MS.3992, one of a set of 19 prescription books of an unidentified London chemist probably based in Islington, includes a cut-out signature of Florence Nightingale pasted inside the cover.

MS. 5485 comprises photocopies of miscellaneous correspondence and papers of the Florence Nightingale International Foundation, especially of a Sub-Committee on Nightingale Records.

MS. 5486 comprises letters to the diplomat Stratford Canning (1786-1880), 1st Viscount Stratford De Redcliffe, mainly while Ambassador at Constantinople during the Crimean War, from various correspondents including Florence Nightingale.

MS 7204 comprises manuscript notes of conversations in 1859 with Florence Nightingale, taken by her relative and co-worker, the poet Arthur Hugh Clough (1819-1861), topics including include God and the divine will, motherhood, Nightingale's reminiscences of her service in the Crimea, and more formal dictated material on nursing administration.

MS.7307/2-3 comprise letters by the writer Harriet Martineau (1802-1876) to Frederick Knight Hunt, Editor of the Daily News, on Florence Nightingale.

MS.7337/94 is a letter to Auguste Roscorla (née Lemon), one of Florence Nightingale's first trainees.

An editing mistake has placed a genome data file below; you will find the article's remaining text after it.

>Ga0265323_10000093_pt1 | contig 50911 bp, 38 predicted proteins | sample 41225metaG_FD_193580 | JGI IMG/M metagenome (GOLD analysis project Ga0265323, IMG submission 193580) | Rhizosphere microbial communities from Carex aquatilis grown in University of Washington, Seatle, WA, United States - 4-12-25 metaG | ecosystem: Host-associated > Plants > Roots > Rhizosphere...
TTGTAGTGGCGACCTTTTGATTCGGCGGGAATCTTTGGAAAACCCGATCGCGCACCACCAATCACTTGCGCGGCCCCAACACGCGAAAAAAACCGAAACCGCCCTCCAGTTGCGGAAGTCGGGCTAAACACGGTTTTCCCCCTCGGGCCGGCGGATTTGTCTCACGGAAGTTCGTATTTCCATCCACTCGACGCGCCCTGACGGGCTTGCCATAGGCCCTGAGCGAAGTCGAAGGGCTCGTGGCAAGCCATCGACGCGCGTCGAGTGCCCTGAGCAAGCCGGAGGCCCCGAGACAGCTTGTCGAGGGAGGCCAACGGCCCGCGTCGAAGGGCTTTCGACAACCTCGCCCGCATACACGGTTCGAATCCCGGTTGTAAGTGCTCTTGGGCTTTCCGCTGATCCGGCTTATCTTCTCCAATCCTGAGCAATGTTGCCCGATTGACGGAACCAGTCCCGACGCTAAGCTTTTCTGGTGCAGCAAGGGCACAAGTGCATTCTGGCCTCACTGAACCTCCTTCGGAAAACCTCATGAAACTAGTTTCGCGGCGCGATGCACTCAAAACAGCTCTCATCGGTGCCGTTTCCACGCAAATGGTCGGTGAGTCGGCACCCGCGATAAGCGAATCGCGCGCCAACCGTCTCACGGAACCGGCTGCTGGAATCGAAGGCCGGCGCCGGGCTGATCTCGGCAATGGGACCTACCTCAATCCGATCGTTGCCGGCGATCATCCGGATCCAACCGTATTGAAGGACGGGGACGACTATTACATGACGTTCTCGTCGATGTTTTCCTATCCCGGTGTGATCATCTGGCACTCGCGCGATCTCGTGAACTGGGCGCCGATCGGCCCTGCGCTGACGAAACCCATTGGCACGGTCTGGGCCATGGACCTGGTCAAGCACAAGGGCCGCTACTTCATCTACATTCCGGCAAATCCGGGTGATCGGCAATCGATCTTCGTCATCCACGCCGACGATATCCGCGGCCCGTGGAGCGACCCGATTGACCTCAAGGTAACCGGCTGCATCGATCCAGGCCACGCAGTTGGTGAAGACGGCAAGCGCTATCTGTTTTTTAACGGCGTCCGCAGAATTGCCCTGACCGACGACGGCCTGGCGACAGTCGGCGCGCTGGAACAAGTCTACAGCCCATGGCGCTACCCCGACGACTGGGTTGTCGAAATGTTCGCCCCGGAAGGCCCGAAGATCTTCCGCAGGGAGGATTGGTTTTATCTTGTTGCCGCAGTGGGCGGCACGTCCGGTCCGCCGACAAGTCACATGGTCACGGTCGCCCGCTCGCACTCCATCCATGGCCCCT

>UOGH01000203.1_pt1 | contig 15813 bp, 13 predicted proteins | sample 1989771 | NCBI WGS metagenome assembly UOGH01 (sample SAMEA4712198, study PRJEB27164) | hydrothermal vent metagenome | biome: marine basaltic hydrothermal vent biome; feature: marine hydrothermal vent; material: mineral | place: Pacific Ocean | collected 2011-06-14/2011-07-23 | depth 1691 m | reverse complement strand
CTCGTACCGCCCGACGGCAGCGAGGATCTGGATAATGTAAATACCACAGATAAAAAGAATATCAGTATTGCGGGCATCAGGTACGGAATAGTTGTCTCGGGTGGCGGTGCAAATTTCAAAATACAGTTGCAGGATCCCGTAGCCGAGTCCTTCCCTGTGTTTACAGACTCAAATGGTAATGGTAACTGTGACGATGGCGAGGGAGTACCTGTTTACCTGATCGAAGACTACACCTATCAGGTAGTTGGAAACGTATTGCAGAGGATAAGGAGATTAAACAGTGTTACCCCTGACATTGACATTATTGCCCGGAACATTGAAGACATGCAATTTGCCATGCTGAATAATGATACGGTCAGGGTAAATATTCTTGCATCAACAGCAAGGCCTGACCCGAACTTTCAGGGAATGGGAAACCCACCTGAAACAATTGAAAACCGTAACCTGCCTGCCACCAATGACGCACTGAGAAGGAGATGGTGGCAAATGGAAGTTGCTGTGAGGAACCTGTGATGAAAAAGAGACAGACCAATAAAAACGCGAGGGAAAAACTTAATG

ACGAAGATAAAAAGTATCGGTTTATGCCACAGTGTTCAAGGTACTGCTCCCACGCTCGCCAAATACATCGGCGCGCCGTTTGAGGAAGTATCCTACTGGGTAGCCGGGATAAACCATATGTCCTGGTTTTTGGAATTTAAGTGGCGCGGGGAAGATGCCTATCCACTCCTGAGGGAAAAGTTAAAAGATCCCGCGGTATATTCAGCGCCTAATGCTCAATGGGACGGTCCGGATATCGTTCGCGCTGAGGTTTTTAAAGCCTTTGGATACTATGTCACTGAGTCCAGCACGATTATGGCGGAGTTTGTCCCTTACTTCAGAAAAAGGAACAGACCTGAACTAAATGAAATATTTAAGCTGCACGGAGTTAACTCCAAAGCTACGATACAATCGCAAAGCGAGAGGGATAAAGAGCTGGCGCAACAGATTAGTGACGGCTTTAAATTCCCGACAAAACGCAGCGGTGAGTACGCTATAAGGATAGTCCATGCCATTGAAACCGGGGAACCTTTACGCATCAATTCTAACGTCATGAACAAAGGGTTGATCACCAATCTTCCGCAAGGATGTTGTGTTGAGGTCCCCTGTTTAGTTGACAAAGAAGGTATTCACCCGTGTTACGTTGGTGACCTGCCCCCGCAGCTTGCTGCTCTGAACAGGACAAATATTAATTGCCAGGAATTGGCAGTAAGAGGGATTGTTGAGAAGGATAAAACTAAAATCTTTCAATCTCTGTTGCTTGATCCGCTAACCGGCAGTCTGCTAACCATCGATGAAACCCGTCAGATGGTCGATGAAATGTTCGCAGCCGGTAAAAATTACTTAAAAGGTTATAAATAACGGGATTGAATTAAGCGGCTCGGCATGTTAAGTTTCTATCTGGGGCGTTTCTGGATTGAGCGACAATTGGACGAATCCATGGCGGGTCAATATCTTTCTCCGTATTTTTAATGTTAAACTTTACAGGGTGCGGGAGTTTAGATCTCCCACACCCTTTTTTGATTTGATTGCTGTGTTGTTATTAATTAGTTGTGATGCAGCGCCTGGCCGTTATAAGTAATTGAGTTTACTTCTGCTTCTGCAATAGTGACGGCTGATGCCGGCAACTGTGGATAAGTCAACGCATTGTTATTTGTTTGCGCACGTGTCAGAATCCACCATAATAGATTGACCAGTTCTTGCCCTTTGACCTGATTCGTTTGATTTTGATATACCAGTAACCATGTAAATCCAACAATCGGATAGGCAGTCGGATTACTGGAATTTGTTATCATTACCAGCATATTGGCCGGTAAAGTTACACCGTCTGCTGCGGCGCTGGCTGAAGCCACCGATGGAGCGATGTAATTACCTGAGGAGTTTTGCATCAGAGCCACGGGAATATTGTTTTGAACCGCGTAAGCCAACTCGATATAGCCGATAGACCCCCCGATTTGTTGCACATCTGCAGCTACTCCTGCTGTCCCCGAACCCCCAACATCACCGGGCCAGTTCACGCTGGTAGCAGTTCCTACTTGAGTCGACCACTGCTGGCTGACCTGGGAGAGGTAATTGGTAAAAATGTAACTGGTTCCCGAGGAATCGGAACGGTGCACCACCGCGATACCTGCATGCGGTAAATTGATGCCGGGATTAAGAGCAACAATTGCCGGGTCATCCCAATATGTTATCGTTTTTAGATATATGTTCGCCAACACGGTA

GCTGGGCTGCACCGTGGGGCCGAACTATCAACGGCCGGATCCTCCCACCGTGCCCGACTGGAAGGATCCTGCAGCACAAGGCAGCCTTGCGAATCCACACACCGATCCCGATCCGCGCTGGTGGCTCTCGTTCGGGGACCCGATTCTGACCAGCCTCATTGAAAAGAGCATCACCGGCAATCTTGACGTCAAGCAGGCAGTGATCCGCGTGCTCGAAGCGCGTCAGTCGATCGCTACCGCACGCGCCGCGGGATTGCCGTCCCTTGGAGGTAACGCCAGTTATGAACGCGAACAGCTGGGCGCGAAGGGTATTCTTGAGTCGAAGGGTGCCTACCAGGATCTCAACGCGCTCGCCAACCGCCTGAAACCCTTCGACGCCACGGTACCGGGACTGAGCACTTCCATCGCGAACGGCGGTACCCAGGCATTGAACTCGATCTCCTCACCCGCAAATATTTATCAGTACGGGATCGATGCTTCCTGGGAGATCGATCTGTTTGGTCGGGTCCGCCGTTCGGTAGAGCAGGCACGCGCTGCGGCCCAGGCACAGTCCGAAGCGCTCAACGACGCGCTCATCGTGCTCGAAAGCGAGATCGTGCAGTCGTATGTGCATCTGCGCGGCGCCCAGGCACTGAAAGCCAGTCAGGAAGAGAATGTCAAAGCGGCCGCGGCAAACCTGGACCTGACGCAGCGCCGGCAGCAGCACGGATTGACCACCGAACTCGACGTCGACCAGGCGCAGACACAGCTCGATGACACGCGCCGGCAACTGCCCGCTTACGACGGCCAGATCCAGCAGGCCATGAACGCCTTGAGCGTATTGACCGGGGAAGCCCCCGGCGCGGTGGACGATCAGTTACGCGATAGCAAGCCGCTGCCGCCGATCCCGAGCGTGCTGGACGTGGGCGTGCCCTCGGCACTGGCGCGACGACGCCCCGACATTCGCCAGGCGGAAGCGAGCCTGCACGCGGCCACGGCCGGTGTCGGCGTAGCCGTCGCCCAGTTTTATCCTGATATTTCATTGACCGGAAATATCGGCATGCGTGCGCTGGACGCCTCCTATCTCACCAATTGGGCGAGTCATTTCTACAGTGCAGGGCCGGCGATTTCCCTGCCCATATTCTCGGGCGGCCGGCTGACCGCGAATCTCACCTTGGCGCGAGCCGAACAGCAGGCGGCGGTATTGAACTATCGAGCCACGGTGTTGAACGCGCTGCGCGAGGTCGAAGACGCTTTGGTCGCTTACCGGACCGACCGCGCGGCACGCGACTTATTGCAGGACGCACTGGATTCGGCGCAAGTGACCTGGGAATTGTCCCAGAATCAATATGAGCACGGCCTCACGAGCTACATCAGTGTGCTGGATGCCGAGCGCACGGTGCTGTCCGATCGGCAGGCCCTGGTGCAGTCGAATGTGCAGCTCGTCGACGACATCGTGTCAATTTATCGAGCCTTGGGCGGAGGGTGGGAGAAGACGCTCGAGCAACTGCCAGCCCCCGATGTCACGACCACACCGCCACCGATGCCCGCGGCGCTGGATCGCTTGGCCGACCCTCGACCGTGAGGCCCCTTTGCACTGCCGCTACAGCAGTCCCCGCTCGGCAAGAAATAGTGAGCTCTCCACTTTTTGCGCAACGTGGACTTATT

MS.7655/187 is a note by Mary Stanley (sister of Arthur Penrhyn Stanley (1815-1881), Dean of Westminster Abbey, and associate of Florence Nightingale), apparently incomplete, describing relations between doctors and nurses in the Eastern Hospitals.

MS.8643 comprises correspondence by Dr. Cecil John Hackett concerning a proposed Florence Nightingale memorial and museum at Selimye barracks, Scutari.

At other repositories:

The British Library holds a major accumulation of Nightingale manuscript material. Many other repositories hold Nightingale material and the reader is advised to consult the National Register of Archives, accessible online at the website of The National Archives (http://www.nationalarchives.gov.uk/default.htm) to locate these.

Finding aids

Database description taken from that in: Richard Palmer, Catalogue of Western Manuscripts in the Wellcome Library for the History & Understanding of Medicine: Western Manuscripts 5120-6244 (London: The Wellcome Library for the History & Understanding of Medicine, 1999) and subsequent typescript supplementary finding aids by Richard Aspin, Christopher Hilton, Keith Moore and Richard Palmer.

Ownership note

Some material indicated in Sue Goldie's A calendar of the letters of Florence Nightingale (Oxford, 1977) as being held by the Wellcome Library is no longer here: material owned by the Florence Nightingale International Foundation (FNIF) was transferred to the Florence Nightingale Museum, London, in October 1992.

Languages

  • English